Article

Electroretinographic oscillatory potentials in diabetic retinopathy

People's Hospital, Beijing Medical University
Documenta Ophthalmologica (Impact Factor: 1.54). 05/1992; 81(2):173-179. DOI: 10.1007/BF00156006

ABSTRACT The oscillatory potentials of the electroretinogram in dark and light adaptation were evaluated by Fourier transform in 87 diabetics and 74 age-matched controls. The study consisted of four groups: normal control, no observable diabetic retinopathy, background diabetic retinopathy and proliferative diabetic retinopathy. A reduction in the amplitude of each oscillatory potential, the summed amplitudes, the area and the total power of the oscillatory potentials as well as delayed implicit time of each oscillatory potential peak in dark and light adaptation could be found in patients with background diabetic retinopathy and proliferative diabetic retinopathy. The amplitude of oscillatory potential 4 in dark adaptation and the total power of the oscillatory potentials in light adaptation seemed to be affected in patients with no observable diabetic retinopathy. The implicit time of oscillatory potential 2 in dark adaptation was valuable to distinguish between patients with no observable diabetic retinopathy and background diabetic retinopathy.

0 Bookmarks
 · 
35 Views
  • [Show abstract] [Hide abstract]
    ABSTRACT: Persons with type 1 diabetes show electrophysiological abnormalities of the visual system which are revealed by methods such as flash electroretinogram (FERG), oscillatory potentials (OPs), pattern electroretinogram (PERG), focal electroretinogram (focal ERG), visual evoked potentials (VEP) in basal condition and after photostress. This review reports the changes in electrophysiological responses of the different structures composing the visual system observed in persons with type 1 diabetes before the development of the overt clinical retinopathy. In persons with type 1 diabetes without retinopathy (IDD), the earlier abnormal electrophysiological responses are recorded from the innermost retinal layers and postretinal visual pathways, as suggested by impaired PERGs and delayed retinocortical time (RCT). These are observed in IDD persons with a disease duration shorter than 6 months. Further electrophysiological changes are recorded from the macula (abnormal focal ERG and VEP after photostress) in IDD persons with disease duration greater than 1 year. Additional electrophysiological changes are recorded from the middle and outer retinal layers (impaired FERG and OPs) in IDD persons with a disease duration greater than 10 years. All the electrophysiological tests show a greater degree of abnormal responses in persons with type 1 diabetes when a background retinopathy is present.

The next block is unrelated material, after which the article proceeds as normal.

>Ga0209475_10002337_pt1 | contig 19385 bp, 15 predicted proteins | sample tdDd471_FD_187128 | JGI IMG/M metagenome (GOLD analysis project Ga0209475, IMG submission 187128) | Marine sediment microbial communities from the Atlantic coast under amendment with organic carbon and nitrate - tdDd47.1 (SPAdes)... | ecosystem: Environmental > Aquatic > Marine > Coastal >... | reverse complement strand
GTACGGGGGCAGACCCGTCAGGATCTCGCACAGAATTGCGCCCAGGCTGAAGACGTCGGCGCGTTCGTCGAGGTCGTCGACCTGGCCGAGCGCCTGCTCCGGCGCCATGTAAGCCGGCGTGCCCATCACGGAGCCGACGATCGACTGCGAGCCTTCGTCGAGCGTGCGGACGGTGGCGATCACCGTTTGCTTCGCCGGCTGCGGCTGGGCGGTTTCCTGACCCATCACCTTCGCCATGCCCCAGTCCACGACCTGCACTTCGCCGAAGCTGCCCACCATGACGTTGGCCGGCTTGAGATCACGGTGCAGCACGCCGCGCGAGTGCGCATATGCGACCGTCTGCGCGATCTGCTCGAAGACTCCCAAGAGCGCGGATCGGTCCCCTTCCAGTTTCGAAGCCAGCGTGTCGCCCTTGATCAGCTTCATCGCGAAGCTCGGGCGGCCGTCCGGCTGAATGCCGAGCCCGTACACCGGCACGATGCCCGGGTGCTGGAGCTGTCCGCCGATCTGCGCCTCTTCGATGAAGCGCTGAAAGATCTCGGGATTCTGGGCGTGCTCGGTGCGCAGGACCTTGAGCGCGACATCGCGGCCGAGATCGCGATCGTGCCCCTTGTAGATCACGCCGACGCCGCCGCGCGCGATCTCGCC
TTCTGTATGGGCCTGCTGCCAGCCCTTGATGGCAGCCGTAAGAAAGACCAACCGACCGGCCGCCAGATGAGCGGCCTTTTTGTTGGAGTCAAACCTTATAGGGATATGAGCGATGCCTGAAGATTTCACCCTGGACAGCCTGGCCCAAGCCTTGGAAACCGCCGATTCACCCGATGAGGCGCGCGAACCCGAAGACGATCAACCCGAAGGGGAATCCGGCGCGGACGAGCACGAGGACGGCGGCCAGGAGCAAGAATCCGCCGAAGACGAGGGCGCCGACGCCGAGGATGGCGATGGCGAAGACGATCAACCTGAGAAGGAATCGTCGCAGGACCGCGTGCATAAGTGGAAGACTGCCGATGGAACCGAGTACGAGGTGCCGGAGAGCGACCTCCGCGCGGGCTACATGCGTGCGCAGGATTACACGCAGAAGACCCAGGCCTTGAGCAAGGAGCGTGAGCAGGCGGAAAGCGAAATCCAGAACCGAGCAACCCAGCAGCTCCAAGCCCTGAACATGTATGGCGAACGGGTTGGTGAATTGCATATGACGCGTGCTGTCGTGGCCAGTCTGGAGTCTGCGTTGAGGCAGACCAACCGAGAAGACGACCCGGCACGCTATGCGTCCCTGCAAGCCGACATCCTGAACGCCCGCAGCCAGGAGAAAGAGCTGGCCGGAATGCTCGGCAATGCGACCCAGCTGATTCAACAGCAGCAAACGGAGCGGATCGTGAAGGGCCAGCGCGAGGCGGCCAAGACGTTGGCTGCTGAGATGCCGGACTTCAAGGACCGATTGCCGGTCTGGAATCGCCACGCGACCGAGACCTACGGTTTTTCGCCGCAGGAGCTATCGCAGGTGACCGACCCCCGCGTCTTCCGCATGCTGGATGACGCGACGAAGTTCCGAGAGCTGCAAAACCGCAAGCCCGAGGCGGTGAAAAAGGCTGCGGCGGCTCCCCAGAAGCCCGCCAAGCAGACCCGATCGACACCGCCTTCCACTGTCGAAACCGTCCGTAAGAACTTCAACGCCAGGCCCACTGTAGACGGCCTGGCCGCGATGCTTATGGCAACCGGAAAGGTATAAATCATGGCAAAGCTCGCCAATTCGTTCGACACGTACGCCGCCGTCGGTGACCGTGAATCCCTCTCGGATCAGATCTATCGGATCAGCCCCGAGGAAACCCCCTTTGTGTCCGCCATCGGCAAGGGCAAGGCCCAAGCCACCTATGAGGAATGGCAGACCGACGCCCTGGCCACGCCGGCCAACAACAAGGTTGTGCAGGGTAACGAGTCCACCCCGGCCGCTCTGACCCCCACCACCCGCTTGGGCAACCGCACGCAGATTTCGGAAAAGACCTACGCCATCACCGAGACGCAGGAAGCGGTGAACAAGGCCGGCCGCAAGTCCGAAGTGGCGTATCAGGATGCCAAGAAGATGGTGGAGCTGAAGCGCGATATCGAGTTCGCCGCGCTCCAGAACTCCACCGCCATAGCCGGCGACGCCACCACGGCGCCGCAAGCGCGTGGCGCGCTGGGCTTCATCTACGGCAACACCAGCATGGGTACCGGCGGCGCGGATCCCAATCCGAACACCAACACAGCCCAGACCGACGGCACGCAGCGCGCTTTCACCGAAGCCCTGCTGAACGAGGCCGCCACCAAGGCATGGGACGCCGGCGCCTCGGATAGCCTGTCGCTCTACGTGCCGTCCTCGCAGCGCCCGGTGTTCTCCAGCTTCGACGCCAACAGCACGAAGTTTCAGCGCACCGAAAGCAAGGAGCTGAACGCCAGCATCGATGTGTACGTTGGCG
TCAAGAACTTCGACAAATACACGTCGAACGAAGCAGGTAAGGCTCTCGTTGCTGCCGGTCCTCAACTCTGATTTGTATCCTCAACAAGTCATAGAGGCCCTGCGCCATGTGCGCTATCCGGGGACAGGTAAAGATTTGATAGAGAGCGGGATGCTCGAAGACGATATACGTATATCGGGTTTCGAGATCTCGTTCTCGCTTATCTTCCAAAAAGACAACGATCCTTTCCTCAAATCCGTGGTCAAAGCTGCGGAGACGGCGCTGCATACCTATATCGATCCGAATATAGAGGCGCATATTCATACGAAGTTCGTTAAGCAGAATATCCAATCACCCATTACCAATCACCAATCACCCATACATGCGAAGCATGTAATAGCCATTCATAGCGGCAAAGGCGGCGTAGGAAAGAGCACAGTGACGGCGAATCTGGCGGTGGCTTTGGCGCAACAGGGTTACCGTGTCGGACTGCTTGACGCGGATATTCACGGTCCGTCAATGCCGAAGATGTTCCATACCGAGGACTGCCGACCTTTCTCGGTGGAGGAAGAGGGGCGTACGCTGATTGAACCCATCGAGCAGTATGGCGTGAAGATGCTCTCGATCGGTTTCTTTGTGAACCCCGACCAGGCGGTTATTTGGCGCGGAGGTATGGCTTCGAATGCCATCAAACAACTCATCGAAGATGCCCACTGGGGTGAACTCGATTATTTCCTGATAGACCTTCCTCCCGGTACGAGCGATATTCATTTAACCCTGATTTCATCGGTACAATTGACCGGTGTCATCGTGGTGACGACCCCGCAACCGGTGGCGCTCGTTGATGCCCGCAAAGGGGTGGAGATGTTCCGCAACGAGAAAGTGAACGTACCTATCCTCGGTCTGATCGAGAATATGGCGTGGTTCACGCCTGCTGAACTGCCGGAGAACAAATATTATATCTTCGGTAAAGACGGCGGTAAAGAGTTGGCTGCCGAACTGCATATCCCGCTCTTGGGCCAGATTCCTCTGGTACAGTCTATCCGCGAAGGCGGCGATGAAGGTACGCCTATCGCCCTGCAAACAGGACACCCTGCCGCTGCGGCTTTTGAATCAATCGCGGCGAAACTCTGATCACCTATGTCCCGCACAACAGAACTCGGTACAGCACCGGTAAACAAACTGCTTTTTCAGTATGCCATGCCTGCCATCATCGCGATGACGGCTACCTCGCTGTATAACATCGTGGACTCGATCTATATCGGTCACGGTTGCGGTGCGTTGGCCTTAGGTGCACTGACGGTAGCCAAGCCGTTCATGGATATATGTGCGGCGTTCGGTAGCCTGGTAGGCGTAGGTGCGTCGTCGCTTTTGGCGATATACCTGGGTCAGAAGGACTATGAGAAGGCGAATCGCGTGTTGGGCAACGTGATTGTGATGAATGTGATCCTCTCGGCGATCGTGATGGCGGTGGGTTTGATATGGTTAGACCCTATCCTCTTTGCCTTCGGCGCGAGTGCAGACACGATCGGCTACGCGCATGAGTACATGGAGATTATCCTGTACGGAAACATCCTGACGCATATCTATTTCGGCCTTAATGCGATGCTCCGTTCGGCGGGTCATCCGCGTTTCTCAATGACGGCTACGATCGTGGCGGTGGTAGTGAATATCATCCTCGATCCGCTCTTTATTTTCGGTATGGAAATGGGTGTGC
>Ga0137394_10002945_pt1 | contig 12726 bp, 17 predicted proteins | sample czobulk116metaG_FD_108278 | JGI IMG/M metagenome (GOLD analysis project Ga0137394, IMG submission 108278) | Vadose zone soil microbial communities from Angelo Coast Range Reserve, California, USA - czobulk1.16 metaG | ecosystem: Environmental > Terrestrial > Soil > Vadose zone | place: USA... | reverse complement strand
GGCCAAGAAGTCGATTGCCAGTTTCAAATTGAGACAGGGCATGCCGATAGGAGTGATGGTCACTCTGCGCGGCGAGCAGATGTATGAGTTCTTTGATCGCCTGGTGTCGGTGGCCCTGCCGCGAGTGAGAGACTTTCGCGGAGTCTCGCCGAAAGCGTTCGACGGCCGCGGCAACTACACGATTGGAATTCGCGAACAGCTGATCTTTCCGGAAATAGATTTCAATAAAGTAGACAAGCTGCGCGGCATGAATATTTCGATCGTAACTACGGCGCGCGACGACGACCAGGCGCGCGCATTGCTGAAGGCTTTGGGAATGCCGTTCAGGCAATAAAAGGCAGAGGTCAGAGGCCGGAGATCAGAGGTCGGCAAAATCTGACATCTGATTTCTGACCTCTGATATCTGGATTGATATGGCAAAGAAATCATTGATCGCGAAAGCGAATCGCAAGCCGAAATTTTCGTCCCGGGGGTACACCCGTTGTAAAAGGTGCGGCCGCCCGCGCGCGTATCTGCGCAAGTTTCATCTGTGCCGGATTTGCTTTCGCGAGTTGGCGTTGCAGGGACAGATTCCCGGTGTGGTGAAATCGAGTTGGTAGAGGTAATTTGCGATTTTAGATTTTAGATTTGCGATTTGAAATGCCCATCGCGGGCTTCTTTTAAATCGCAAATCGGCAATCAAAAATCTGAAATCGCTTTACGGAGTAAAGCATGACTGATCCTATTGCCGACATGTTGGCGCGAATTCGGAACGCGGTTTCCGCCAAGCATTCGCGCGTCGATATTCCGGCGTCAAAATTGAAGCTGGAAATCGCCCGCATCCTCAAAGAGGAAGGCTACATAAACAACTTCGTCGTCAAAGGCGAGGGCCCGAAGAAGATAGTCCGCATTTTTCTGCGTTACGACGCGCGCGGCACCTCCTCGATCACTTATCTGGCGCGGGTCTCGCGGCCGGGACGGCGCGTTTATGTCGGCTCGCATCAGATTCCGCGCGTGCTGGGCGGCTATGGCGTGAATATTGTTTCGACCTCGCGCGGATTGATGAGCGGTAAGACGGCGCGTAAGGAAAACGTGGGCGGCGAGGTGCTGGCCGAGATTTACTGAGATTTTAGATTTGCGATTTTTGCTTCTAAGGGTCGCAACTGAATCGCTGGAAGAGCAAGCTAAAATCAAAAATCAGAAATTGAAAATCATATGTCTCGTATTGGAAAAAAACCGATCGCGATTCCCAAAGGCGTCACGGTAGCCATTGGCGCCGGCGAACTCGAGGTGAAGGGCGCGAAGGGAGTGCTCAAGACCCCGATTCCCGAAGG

Diabetes/Metabolism Research and Reviews 01/2001; 17(1):12-8. · 2.97 Impact Factor
  • [Show abstract] [Hide abstract]
    ABSTRACT: To explore the retinal functions in healthy volunteers during acute hypoxic exposure, applying a set of electrophysiological tests. Standard electroretinograms (ERGs) of the retina (rod-(scotopic) ERGs, cone-(photopic) ERGs, maximal responses and oscillatory potentials (OPs)) and 30-Hz flicker ERGs were recorded according to ISCEV (International Society of Clinical Electrophysiology of Vision) recommendations in 14 healthy volunteers during a 15-min exposure to a simulated altitude of 5500 m. The mean arterial oxygen saturation level was significantly reduced (P < 0.001) during the hypobaric challenge. It returned to the normal level very shortly after the end of the hypoxic exposure. No significant change in the latency or amplitude of the slow components of the ERG was found in any recording. The OPs of the ERG, however, revealed a significant decrease in amplitude during hypoxic exposure. Both OP1 and OP2 amplitudes were significantly different (P < 0.05) from the baseline values during hypoxia. Partial recovery of these waves occurred after termination of the hypoxia. These results appear to support the notion that the inner layers of the retina presumed to be the main source of the OPs, display the highest sensitivity towards circulatory and/or hypoxic challenges.
    Documenta Ophthalmologica 01/2007; 114(1):45-51. · 1.54 Impact Factor
  • [Show abstract] [Hide abstract]
    ABSTRACT: To investigate the effect of elevated plasma glucose levels on oscillatory potentials (OPs) in patients with diabetes mellitus. 15 patients with type 2 diabetes mellitus, with no ophthalmoscopically visible signs of diabetic retinopathy (NDR), were recruited, mean (SD) age 65.1 (10.91) years and duration 5.95 (4.95) years. Plasma glucose levels and OPs were recorded before, during and after a meal tolerance test (MTT), at times 0, 90 and 210 min. OPs were recorded following 5 min adaptation to a blue mesopic background (1.17 cd m(-2)), and elicited using a white 5 ms stimulus flickering at 5 Hz frequency over the blue background. Plasma glucose increased significantly from 0 to 90 min during the MTT. This corresponded with an increase in mean amplitude of OP1-4, and a significant increase in the summed amplitudes. Summed OP amplitudes were 14.52 microv and 18.38 microv at time 0 and 90 min respectively. Between times 90 and 210 min plasma glucose levels decreased significantly back to baseline. OP1 and OP2 amplitudes increased slightly and OP3 and OP4 amplitudes decreased markedly, resulting in a non-significant reduction of the summed amplitudes. No significant changes in latencies were seen. Summed OP amplitudes, which are known to reflect the efficiency of the retinal circulation, increased with elevated plasma glucose. This effect was not immediately reversible. Latencies appear not to be affected.
    Documenta Ophthalmologica 08/2004; 109(1):35-42. · 1.54 Impact Factor